Prep Day in Kumasi

Friday, May 01, 2015
Kumasi, Ghana
I slept very well last night, and woke up this morning feeling pretty good! The power stayed on all night, so the a/c worked well all night. After breakfast I had plenty of work to do, and having power helps, but without an internet connection I'm still handicapped.

Over the course of the morning I was able to complete two powerpoint presentations for the pastors and get caught up on a couple of other things . However the power kept going off and on – five times over the course of the morning. Finally about 11:00 am it went off, probably for good for today. It quickly began to get stuffy in the room.

The big diesel generator is still not fixed in spite of promises that it will be running "today". Apparently some parts have to be ordered and shipped in. It could be days or even weeks before it is operational again. Facing the prospect of another hot night with no power was discouraging.

About noon I heard a small generator being started outside near the pool. Perhaps they have brought in something that will keep lights on and perhaps run the a/c…but no such luck. Within minutes what must pass for music started playing down by the pool, and then they hit the volume. The small generator was to run that sound system, and it must have been pretty powerful to drive a thumping bass strong enough to crack concrete . A party was starting that could go for hours. That was the last straw.

I walked out front and hailed a cab to take me to another hotel I’ve used a few times, only a couple of miles away. It might not be any better, but it was worth checking out, and I have nothing to lose but a little cab fare.

The Silicon hotel also has a big diesel generator, but theirs is fully operational. They have a room at nearly the same price as the Royal Basin, and their internet connection is good (well, good by African standards, which means you can get connected). This decision is a no-brainer, so I had the taxi take me back to the Royal Basin where I packed my bag and went up to settle the bill. It was higher than it should have been, but at this point I just wanted to cut my losses and move on, so after a couple of questions I paid and we left.

Reuel was already on his way to pick me up, so I phoned him to tell him of my change of location. I got checked in and shortly afterward Reuel, Eshun Plange and the same driver from last night appeared.

We went across town to Reuel’s house. It is a nice place (which I forgot to take pictures of) and we enjoyed the rest of the afternoon and early evening. Esther, Reuel’s wife, provided a tray of chopped fruits and vegetables – avocado, banana, apple, mango, paw-paw and so forth. All of them extremely fresh, maybe only hours or a couple of days off the plant!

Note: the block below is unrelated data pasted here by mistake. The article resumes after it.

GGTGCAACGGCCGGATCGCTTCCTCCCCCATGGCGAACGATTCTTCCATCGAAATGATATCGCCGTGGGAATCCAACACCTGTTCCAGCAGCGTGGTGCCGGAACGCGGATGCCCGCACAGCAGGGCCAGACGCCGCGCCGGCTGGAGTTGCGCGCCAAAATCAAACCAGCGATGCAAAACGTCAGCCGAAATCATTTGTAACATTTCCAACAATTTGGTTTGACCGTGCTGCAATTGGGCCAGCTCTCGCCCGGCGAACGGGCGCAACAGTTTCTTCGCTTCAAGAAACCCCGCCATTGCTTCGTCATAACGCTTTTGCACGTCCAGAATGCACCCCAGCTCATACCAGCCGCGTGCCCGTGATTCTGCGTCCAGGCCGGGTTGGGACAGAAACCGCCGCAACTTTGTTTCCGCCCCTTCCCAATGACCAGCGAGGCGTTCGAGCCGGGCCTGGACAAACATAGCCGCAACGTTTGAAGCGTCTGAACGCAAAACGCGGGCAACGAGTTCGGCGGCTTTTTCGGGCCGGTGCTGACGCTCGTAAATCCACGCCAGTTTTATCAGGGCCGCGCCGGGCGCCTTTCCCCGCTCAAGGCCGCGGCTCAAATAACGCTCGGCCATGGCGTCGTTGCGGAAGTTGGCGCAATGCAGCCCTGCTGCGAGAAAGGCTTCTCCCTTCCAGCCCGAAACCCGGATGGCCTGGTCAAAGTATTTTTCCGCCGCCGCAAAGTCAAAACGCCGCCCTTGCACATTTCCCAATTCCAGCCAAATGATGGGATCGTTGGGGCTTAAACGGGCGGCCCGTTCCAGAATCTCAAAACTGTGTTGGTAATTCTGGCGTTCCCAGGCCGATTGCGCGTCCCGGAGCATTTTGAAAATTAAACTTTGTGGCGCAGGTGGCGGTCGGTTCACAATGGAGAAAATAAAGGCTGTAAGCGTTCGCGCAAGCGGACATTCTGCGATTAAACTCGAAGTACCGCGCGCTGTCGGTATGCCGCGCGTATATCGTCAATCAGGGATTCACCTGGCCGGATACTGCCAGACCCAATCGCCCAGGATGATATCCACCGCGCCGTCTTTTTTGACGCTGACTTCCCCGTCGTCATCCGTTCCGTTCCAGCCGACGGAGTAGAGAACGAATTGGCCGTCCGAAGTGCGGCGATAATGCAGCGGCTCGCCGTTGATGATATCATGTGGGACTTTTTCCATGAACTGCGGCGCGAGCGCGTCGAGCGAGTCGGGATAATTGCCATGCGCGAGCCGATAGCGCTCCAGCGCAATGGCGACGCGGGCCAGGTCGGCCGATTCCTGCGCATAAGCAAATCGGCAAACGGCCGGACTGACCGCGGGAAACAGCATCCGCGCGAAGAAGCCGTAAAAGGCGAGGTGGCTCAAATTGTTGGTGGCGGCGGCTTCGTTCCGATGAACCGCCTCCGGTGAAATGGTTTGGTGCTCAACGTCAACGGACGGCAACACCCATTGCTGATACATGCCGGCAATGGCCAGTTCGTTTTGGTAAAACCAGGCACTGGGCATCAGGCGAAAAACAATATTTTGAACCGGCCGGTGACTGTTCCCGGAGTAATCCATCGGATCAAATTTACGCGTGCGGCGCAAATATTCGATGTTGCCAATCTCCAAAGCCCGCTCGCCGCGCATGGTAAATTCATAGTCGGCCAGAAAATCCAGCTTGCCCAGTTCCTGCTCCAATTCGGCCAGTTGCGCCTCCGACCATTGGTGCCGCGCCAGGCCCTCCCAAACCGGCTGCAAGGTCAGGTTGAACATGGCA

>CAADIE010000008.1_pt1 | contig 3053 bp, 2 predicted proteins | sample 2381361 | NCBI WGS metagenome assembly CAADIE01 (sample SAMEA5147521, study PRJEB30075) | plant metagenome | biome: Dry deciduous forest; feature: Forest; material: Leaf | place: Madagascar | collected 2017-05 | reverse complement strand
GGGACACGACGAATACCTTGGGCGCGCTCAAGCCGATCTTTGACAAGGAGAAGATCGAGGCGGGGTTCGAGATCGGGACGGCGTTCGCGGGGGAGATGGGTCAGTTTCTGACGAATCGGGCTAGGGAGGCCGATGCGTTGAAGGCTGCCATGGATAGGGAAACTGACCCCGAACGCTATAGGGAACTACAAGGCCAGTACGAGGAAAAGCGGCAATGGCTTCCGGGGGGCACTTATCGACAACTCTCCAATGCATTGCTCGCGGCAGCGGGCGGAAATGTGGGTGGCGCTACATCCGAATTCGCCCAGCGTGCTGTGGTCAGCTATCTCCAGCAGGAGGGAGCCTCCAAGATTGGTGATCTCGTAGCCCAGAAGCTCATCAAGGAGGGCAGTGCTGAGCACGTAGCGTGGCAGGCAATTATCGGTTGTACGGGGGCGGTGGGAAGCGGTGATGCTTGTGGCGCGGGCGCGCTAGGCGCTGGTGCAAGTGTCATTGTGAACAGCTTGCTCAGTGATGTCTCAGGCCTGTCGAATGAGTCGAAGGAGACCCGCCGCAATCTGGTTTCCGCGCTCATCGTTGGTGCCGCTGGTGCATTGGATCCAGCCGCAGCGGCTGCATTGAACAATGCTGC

There was more church business to discuss, including some heavier and more difficult problems. It was good to have the time to talk them through, and begin to map out the best approach. By the time we’d finished the fruit and concluded our discussions, it was getting dark, and time for me to head back to the hotel.

As we left lightning was flashing nearby, and the smell of rain was in the air. Sure enough, within a few minutes it started raining, and then really cut loose! Every road (or parts of roads) that aren’t paved turned almost immediately into a slick reddish brown muck. Potholes are much more difficult to spot when standing or running water is all over! And the rain snarls the already bad traffic even worse, because of bad windshield wipers, lack of effective defrosters, slick roads and a general increased hesitancy. But we made it back to the hotel with no problems shortly after the rain came to an end.

The Silicon hotel restaurant is rather limited in potential fare, but that isn’t my biggest concern. I ordered a chicken club sandwich and prepared to turn in for the night. The van is to be here by shortly after 4:30 am for us to make it out to Sefwi in time for Sabbath services. I’m uncertain what the drive will be like, especially if this rain hit the really bad roads we are going to have to travel – and this van is not four-wheel drive. But I’ll trust the local guys to make the decisions like this on vehicles. I suppose the worst that could happen is that we get stuck in a mud puddle in the middle of the jungle…

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Clyde Kilough

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